Description

PHASED ARRAY INTRAVASCULAR DEVICES. SYSTEMS. AND METHODS UTILIZING PHOTOACOUSTIC AND ULTRASOUND TECHNIQUES

TECHNICAL FIELD

[0001] The present disclosure relates generally to imaging, in particular, to imaging a region of interest in tissue with a transducer incorporating multiple imaging modalities.

BACKGROUND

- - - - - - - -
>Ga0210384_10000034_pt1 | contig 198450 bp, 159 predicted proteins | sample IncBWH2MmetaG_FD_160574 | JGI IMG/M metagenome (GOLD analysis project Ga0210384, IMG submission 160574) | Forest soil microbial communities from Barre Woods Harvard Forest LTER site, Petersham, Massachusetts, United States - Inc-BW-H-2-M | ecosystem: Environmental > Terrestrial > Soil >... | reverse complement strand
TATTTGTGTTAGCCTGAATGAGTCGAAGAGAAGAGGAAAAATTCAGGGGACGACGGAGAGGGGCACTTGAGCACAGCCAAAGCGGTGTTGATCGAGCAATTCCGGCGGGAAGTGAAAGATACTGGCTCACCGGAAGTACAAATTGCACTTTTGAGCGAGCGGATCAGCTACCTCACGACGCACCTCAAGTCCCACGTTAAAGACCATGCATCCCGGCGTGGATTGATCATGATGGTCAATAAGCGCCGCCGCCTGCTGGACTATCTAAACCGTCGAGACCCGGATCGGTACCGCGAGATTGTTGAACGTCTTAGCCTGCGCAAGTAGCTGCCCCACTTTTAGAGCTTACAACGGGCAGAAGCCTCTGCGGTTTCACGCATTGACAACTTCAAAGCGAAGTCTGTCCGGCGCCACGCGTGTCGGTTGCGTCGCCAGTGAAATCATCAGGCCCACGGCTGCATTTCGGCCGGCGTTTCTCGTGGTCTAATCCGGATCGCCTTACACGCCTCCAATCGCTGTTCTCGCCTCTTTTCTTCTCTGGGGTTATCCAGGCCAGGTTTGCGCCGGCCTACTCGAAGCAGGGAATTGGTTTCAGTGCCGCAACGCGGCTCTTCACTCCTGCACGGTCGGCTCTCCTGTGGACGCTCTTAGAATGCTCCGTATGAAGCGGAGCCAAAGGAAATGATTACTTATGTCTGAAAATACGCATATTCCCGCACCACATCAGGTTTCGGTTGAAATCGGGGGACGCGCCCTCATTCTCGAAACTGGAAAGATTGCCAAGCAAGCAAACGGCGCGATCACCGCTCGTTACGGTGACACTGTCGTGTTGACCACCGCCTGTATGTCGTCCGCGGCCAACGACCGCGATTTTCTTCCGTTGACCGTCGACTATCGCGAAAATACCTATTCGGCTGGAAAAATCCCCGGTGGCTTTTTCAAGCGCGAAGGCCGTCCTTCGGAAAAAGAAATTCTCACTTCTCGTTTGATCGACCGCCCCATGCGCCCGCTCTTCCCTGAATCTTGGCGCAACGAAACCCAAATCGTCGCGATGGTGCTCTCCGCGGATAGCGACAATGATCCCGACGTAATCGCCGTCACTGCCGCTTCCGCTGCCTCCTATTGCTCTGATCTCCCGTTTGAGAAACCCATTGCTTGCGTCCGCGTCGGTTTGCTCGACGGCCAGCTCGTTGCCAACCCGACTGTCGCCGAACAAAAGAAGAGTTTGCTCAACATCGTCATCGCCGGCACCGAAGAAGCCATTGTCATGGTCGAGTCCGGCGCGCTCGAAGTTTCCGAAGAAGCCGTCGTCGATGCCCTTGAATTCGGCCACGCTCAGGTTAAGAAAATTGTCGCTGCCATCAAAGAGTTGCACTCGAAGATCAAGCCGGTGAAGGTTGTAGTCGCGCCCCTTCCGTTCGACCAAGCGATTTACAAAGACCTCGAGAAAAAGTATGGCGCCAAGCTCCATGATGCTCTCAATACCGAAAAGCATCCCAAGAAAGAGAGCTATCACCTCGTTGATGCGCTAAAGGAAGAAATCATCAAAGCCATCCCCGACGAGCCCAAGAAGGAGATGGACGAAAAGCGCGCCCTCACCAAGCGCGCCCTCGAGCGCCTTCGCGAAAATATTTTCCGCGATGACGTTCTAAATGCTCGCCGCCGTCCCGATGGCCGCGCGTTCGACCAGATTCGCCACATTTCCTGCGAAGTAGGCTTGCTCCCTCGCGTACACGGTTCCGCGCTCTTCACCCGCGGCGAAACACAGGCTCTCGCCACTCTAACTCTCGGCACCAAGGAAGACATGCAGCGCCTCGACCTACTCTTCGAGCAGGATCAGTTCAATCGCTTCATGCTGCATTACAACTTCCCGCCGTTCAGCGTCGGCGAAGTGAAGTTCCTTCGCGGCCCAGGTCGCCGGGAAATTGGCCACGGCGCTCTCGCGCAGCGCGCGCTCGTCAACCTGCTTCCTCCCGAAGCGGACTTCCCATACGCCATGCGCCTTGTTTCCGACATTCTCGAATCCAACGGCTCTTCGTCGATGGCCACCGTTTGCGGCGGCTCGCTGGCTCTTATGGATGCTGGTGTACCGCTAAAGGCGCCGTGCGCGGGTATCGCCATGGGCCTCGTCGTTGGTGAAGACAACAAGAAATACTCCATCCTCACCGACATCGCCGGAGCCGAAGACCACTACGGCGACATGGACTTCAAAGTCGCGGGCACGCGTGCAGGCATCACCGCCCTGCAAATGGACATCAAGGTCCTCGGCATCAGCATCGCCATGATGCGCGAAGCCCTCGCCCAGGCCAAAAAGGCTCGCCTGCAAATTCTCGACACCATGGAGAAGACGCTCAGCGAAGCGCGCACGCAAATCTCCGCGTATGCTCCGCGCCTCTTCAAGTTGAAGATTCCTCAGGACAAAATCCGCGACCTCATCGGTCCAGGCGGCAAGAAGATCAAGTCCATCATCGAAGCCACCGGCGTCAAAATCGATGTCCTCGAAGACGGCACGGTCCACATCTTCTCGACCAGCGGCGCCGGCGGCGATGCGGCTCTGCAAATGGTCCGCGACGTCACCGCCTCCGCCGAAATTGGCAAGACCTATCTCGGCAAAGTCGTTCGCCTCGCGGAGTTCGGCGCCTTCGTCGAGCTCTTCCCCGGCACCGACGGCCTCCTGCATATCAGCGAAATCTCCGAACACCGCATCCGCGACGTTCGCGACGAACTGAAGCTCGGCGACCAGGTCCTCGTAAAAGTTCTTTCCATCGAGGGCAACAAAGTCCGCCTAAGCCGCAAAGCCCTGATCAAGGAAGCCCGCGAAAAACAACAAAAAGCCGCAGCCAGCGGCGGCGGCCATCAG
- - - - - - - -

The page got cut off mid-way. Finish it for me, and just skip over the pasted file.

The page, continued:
[0002] Innovations in diagnosing and verifying the level of success of treatment of disease have migrated from external imaging processes to internal diagnostic processes. In particular, diagnostic equipment and processes have been developed for diagnosing vasculature blockages and other vasculature disease by means of ultra-miniature sensors placed upon the distal end of a flexible measurement apparatus such as a catheter, or a guide wire used for catheterization procedures. For example, known medical sensing techniques include angiography, intravascular ultrasound (IVUS), forward looking IVUS (FL-IVUS), fractional flow reserve (FFR) determination, a coronary flow reserve (CFR) determination, optical coherence tomography (OCT), trans-esophageal echocardiography, and image-guided therapy.